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Sydney Opera House presents a Saddler’s Wells production, SUTRA in the Concert Hall, Sydney Opera House.

“Sutra sees one of Europe’s most exciting dancer-choreographers Sidi Larbi Cherkaoui unite with Turner prize-winner Antony Gormley, alongside 17 Buddhist monks from the original Shaolin Temple in China, in the first true collaboration between Western artists and the Shaolin Temple.”

In a converted extended stage arrangement, masked behind ugly black curtain cloths in the Concert Hall of the Sydney Opera House ( the arrangement does feel theatrically clumsy and not usefully aesthetic in preparing an audience for the event), a three sided grey cyclorama cloth surrounds the floor space, whilst downstage on a silver/grey box the choreographer/dancer Sidi Larbi Cherkaoui and a young child monk play and arrange a collection of miniature box shapes (sculptures). A live orchestra of five musicians are revealed, (Music: Szymon Brzoska) with lighting, as they begin playing, through the gauze of the back cyclorama, and 16 monks entered the space carrying, individually, plywood boxes, resembling coffins. During the event, these boxes are inert partners to and for the monks and are sculpturally choreographed in many different modes ( Visual Creation and Design: Antony Gormley).

Sidi Larbi Cherkaoui, of Belgian/Moroccan inheritance, was last seen here in Sydney with Akram Khan in ZERO DEGREES (also performed at the Sydney Opera House, Drama Theatre). Mr Cherkaoui’s physical skill defies one’s eyes and leaves one in a state of wonder. This invention with Monks from the Shaolin Temple, situated near Denfeng City in the Henan province of China, is mostly a demonstration of the physical prowess of a Martial Art kind. It is beautifully organised with the monks, firstly in grey Buddhist monk’s uniforms and later in contemporary slacks and jacket uniform, hurtling through, what appears to be, exercise patterns and demonstrations of acrobatic majesties that have become familiar to us, particularly from the Chinese Film culture of recent years. Seeing it live is a wonderment.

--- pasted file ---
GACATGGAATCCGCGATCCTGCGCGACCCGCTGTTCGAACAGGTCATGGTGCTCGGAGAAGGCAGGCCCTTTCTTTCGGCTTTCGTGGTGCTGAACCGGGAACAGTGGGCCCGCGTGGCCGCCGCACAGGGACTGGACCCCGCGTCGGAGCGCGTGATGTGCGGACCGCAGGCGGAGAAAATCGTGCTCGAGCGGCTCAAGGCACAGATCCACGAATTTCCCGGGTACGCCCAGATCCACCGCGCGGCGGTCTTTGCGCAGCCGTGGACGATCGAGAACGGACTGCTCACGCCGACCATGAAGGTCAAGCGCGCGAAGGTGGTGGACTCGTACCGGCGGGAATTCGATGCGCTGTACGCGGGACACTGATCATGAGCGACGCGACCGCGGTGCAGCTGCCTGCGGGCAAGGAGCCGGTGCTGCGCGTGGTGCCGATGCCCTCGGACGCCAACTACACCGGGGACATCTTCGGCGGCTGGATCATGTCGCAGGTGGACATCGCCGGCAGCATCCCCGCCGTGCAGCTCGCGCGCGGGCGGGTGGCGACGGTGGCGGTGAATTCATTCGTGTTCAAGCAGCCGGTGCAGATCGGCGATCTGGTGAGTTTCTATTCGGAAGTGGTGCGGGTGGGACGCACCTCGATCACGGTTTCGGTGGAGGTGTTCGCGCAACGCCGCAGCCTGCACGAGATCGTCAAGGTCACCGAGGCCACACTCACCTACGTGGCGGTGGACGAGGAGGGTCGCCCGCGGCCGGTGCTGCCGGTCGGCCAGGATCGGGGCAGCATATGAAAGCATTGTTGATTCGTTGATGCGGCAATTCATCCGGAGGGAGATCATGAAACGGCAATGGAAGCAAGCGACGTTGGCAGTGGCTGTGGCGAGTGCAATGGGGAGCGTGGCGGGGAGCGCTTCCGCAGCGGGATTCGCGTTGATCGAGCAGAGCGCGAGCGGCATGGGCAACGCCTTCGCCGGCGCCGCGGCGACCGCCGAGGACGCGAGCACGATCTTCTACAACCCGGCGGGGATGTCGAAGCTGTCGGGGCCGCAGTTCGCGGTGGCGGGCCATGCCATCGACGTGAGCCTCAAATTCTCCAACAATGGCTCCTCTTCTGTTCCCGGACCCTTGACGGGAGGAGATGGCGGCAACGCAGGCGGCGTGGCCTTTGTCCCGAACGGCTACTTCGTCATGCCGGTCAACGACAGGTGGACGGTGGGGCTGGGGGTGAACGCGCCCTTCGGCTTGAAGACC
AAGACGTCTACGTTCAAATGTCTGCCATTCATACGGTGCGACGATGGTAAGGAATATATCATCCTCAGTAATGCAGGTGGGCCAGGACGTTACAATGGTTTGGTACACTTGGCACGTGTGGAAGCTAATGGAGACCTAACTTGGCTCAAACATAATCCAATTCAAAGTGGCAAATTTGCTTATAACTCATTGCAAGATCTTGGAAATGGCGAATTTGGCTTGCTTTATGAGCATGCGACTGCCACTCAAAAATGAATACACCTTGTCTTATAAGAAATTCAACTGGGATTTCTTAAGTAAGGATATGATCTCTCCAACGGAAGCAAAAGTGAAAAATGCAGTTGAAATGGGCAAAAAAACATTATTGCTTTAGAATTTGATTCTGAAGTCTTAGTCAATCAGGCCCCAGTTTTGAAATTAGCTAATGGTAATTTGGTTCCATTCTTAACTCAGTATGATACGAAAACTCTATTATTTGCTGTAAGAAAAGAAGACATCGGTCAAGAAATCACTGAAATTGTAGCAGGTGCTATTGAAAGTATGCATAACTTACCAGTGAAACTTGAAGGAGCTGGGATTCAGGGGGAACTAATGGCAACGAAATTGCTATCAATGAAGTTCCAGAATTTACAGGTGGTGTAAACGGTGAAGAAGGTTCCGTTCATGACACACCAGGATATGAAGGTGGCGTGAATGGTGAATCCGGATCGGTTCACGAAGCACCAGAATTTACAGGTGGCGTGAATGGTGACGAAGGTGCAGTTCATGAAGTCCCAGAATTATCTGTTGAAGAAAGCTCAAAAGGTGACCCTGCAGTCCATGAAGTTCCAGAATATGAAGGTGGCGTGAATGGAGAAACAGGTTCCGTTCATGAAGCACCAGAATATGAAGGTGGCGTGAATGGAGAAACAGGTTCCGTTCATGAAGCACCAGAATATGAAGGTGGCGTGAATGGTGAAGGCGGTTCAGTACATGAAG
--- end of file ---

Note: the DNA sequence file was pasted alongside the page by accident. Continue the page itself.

Antony Gormley, a Turner Prize winning sculptor, recently in Sydney, giving a lecture at the New South Wales Art Gallery, and presenting a work at the Anna Swartz Gallery at Carriageworks, has also had several of his works presented in recent Biennial.( He also has a work that was commissioned for the 50th Anniversary of the Perth Festival, extant in the desert around Menzies –Kalgoorlie, Lake Ballard called INSIDE AUSTRALIA). Mr Gormley has worked with Mr Cherkaoui before. Aesthetically, to temper the boldness of the skill presented by the monks, Gormley and Cherkaoui have organised the choreography around the possibilities of the shapes and levels that can be achieved by using the beautifully crafted boxes. The number, and the aesthetics of the arrangements are arresting. Having been in New York in April (2010), I was able to see the EVENT HORIZON, project of Mr Gormley, where large human figures/figurines were placed around the environment of that city, some on the ground and many on sky scrapper shelves and architectural ends of earlier era buildings. The images of these monks in SUTRA, standing on the boxes end-up, later lying entombed-like in their contemporary clothing, were peculiarly provocative and pleasing and resonated with these other works for me.

The affect of the evening was enthralling but did not have the ’wow’ factor, of this is a “you must not miss.”

Most of it, for me, had to do with the make shift feel of the Concert Hall presentation arrangements and certainly lessened the possible theatrical impact of the experience. The aesthetics of audience preparation, surely, ought to be part of the choosing of the programs that are curated and the ‘right’ spaces to present them in? At $84 a ticket more could have been expected from the producing management, I reckon. The magic of SUTRA had to work hard to win the pleasure of the audience after such an unpleasant welcoming by the venue arrangements.

1 replies to “Sutra”

  1. Interesting — I love this piece, having seen it on the web — and had the good fortune to catch it at QPAC before it got to the SOH. I remember the Concert Hall set up for Shen Wei Dance Production for some Sydney festival which was very effective. It's a shame that it didn't work so well this time. My experience in Brisbane was that the audience had a very emotional experience of the harmony and beauty of this show —-

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